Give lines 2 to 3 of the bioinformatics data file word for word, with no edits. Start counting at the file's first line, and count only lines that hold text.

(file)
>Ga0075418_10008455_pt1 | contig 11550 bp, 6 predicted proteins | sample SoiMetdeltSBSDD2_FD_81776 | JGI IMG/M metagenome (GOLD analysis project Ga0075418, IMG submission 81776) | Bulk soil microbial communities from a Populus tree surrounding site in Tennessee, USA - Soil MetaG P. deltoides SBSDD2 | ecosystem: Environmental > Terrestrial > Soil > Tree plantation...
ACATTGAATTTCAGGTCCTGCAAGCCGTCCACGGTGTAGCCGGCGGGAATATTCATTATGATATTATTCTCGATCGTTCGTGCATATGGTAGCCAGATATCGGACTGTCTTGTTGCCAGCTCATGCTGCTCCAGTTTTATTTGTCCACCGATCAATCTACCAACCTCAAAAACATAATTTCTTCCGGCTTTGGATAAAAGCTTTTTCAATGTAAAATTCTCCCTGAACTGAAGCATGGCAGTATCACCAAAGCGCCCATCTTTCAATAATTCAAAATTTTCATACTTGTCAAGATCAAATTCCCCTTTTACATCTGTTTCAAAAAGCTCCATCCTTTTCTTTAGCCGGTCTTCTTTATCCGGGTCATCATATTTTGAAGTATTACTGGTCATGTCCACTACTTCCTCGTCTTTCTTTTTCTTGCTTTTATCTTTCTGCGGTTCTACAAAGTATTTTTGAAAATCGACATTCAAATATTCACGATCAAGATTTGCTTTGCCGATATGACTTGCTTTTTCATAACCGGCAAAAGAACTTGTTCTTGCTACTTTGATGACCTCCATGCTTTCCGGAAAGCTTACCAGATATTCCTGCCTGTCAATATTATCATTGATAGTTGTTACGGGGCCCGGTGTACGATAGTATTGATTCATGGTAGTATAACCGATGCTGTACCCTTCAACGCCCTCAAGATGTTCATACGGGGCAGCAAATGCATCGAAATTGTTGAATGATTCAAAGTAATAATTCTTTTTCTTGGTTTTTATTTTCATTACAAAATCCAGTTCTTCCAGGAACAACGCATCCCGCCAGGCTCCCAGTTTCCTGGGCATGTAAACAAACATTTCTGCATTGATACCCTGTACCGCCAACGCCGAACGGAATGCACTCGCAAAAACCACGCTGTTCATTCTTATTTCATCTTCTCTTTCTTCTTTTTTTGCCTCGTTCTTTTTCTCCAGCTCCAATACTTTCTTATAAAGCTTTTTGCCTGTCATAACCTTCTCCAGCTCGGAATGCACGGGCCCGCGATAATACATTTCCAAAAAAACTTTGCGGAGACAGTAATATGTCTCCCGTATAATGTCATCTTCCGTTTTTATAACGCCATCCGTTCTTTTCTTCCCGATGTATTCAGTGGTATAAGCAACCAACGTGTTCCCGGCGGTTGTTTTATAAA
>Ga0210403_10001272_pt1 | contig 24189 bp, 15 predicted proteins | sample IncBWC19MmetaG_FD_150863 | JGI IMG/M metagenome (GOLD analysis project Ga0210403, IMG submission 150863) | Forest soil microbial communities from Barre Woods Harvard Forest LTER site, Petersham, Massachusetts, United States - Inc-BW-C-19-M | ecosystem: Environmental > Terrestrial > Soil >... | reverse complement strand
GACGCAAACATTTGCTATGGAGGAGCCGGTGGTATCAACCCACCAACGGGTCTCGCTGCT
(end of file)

ACATTGAATTTCAGGTCCTGCAAGCCGTCCACGGTGTAGCCGGCGGGAATATTCATTATGATATTATTCTCGATCGTTCGTGCATATGGTAGCCAGATATCGGACTGTCTTGTTGCCAGCTCATGCTGCTCCAGTTTTATTTGTCCACCGATCAATCTACCAACCTCAAAAACATAATTTCTTCCGGCTTTGGATAAAAGCTTTTTCAATGTAAAATTCTCCCTGAACTGAAGCATGGCAGTATCACCAAAGCGCCCATCTTTCAATAATTCAAAATTTTCATACTTGTCAAGATCAAATTCCCCTTTTACATCTGTTTCAAAAAGCTCCATCCTTTTCTTTAGCCGGTCTTCTTTATCCGGGTCATCATATTTTGAAGTATTACTGGTCATGTCCACTACTTCCTCGTCTTTCTTTTTCTTGCTTTTATCTTTCTGCGGTTCTACAAAGTATTTTTGAAAATCGACATTCAAATATTCACGATCAAGATTTGCTTTGCCGATATGACTTGCTTTTTCATAACCGGCAAAAGAACTTGTTCTTGCTACTTTGATGACCTCCATGCTTTCCGGAAAGCTTACCAGATATTCCTGCCTGTCAATATTATCATTGATAGTTGTTACGGGGCCCGGTGTACGATAGTATTGATTCATGGTAGTATAACCGATGCTGTACCCTTCAACGCCCTCAAGATGTTCATACGGGGCAGCAAATGCATCGAAATTGTTGAATGATTCAAAGTAATAATTCTTTTTCTTGGTTTTTATTTTCATTACAAAATCCAGTTCTTCCAGGAACAACGCATCCCGCCAGGCTCCCAGTTTCCTGGGCATGTAAACAAACATTTCTGCATTGATACCCTGTACCGCCAACGCCGAACGGAATGCACTCGCAAAAACCACGCTGTTCATTCTTATTTCATCTTCTCTTTCTTCTTTTTTTGCCTCGTTCTTTTTCTCCAGCTCCAATACTTTCTTATAAAGCTTTTTGCCTGTCATAACCTTCTCCAGCTCGGAATGCACGGGCCCGCGATAATACATTTCCAAAAAAACTTTGCGGAGACAGTAATATGTCTCCCGTATAATGTCATCTTCCGTTTTTATAACGCCATCCGTTCTTTTCTTCCCGATGTATTCAGTGGTATAAGCAACCAACGTGTTCCCGGCGGTTGTTTTATAAA
>Ga0210403_10001272_pt1 | contig 24189 bp, 15 predicted proteins | sample IncBWC19MmetaG_FD_150863 | JGI IMG/M metagenome (GOLD analysis project Ga0210403, IMG submission 150863) | Forest soil microbial communities from Barre Woods Harvard Forest LTER site, Petersham, Massachusetts, United States - Inc-BW-C-19-M | ecosystem: Environmental > Terrestrial > Soil >... | reverse complement strand